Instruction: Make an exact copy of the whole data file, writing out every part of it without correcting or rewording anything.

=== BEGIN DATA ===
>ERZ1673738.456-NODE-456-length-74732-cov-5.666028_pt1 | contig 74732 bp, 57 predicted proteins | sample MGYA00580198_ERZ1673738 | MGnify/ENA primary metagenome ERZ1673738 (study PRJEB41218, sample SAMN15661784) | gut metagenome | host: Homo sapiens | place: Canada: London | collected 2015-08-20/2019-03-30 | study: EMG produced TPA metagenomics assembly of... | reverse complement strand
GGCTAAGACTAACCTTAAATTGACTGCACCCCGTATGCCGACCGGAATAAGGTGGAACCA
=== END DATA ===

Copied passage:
>ERZ1673738.456-NODE-456-length-74732-cov-5.666028_pt1 | contig 74732 bp, 57 predicted proteins | sample MGYA00580198_ERZ1673738 | MGnify/ENA primary metagenome ERZ1673738 (study PRJEB41218, sample SAMN15661784) | gut metagenome | host: Homo sapiens | place: Canada: London | collected 2015-08-20/2019-03-30 | study: EMG produced TPA metagenomics assembly of... | reverse complement strand
GGCTAAGACTAACCTTAAATTGACTGCACCCCGTATGCCGACCGGAATAAGGTGGAACCA